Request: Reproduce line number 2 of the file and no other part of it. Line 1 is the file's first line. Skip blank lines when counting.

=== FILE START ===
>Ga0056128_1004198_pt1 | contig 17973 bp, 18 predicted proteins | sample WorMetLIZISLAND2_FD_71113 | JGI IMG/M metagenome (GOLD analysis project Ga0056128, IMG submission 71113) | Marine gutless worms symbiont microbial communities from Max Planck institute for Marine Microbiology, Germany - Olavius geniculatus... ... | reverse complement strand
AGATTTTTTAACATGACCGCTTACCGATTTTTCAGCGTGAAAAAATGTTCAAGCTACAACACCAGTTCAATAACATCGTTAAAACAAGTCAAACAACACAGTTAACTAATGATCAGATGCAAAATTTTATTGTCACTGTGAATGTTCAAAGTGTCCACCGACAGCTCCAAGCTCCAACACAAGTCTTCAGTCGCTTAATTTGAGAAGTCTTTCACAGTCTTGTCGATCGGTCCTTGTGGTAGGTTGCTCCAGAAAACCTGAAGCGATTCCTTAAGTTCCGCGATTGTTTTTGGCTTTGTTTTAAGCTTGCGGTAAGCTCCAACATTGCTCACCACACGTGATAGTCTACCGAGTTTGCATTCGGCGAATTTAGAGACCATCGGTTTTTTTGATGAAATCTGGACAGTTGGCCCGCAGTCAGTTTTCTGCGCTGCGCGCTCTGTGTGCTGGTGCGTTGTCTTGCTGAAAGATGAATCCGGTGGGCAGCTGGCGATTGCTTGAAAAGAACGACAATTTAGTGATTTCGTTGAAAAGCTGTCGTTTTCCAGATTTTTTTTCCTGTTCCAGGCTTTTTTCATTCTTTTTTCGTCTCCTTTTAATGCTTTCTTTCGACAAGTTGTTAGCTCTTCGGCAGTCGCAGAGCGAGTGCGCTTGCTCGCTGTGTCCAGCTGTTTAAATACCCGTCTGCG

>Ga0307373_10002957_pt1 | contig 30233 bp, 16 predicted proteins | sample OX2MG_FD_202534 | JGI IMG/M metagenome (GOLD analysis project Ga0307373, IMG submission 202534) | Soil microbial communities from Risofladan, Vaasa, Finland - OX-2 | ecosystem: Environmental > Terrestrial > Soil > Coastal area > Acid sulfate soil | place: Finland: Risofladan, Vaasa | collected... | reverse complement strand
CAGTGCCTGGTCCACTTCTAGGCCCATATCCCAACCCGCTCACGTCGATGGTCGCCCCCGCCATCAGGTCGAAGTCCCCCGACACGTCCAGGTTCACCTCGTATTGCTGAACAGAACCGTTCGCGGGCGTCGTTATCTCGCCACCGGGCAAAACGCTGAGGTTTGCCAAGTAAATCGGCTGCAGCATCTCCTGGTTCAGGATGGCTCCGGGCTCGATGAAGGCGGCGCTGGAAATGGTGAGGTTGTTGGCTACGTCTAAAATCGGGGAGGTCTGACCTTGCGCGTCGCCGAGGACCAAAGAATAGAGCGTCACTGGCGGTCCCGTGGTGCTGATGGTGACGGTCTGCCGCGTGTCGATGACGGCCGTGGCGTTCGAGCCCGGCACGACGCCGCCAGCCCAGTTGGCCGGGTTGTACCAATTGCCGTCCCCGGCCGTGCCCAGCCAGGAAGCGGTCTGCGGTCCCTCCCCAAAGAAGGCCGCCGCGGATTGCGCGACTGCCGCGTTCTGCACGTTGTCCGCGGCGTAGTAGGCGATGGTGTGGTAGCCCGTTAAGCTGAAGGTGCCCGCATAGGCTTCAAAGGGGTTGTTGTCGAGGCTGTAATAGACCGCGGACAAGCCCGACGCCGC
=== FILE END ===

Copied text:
AGATTTTTTAACATGACCGCTTACCGATTTTTCAGCGTGAAAAAATGTTCAAGCTACAACACCAGTTCAATAACATCGTTAAAACAAGTCAAACAACACAGTTAACTAATGATCAGATGCAAAATTTTATTGTCACTGTGAATGTTCAAAGTGTCCACCGACAGCTCCAAGCTCCAACACAAGTCTTCAGTCGCTTAATTTGAGAAGTCTTTCACAGTCTTGTCGATCGGTCCTTGTGGTAGGTTGCTCCAGAAAACCTGAAGCGATTCCTTAAGTTCCGCGATTGTTTTTGGCTTTGTTTTAAGCTTGCGGTAAGCTCCAACATTGCTCACCACACGTGATAGTCTACCGAGTTTGCATTCGGCGAATTTAGAGACCATCGGTTTTTTTGATGAAATCTGGACAGTTGGCCCGCAGTCAGTTTTCTGCGCTGCGCGCTCTGTGTGCTGGTGCGTTGTCTTGCTGAAAGATGAATCCGGTGGGCAGCTGGCGATTGCTTGAAAAGAACGACAATTTAGTGATTTCGTTGAAAAGCTGTCGTTTTCCAGATTTTTTTTCCTGTTCCAGGCTTTTTTCATTCTTTTTTCGTCTCCTTTTAATGCTTTCTTTCGACAAGTTGTTAGCTCTTCGGCAGTCGCAGAGCGAGTGCGCTTGCTCGCTGTGTCCAGCTGTTTAAATACCCGTCTGCG